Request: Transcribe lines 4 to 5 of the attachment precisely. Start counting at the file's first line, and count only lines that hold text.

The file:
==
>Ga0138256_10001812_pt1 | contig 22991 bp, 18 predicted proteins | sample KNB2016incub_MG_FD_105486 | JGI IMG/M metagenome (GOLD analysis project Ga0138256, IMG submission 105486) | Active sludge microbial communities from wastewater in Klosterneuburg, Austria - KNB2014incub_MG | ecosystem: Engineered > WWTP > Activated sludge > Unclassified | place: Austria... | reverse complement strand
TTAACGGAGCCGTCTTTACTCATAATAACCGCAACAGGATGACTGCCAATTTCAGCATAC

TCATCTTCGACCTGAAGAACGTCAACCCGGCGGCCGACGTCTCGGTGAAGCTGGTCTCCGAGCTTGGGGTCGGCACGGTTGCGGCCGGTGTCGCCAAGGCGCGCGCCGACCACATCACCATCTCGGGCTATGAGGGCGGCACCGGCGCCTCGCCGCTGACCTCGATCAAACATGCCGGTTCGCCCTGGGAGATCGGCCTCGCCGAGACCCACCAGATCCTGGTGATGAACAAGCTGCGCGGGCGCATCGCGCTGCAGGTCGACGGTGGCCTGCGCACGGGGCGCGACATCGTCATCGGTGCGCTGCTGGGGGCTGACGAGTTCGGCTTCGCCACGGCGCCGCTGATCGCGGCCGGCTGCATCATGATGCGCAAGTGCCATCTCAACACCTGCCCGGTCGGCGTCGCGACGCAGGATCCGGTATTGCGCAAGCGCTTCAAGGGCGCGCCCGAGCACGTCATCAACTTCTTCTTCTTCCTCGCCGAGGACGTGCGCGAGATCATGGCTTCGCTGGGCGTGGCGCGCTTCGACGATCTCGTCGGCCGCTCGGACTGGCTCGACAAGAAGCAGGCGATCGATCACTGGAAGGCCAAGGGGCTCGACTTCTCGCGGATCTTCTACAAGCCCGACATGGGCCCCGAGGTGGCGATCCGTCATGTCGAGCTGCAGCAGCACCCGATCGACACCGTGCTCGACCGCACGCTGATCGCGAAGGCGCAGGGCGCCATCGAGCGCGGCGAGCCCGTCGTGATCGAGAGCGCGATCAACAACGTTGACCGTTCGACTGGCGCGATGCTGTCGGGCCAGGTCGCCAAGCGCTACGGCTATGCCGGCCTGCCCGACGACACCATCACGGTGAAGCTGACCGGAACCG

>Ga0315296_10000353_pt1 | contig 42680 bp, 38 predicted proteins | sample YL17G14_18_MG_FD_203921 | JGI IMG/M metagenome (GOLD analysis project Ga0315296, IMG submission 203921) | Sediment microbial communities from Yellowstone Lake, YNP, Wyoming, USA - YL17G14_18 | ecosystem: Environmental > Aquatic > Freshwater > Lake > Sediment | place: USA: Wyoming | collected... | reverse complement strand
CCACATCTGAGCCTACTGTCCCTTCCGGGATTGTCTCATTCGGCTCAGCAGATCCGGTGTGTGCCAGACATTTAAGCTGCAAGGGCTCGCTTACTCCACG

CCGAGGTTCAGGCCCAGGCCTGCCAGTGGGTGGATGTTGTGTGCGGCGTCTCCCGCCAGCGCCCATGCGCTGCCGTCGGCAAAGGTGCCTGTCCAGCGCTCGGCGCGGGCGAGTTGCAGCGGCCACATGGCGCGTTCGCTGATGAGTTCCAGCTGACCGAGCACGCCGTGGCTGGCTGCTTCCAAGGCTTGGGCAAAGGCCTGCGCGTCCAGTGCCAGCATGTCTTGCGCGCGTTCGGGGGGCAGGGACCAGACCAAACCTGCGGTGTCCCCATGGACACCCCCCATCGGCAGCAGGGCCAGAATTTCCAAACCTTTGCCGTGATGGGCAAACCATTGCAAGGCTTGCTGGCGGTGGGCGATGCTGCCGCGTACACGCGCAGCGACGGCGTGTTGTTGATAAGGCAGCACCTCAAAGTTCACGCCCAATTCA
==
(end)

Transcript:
>Ga0315296_10000353_pt1 | contig 42680 bp, 38 predicted proteins | sample YL17G14_18_MG_FD_203921 | JGI IMG/M metagenome (GOLD analysis project Ga0315296, IMG submission 203921) | Sediment microbial communities from Yellowstone Lake, YNP, Wyoming, USA - YL17G14_18 | ecosystem: Environmental > Aquatic > Freshwater > Lake > Sediment | place: USA: Wyoming | collected... | reverse complement strand
CCACATCTGAGCCTACTGTCCCTTCCGGGATTGTCTCATTCGGCTCAGCAGATCCGGTGTGTGCCAGACATTTAAGCTGCAAGGGCTCGCTTACTCCACG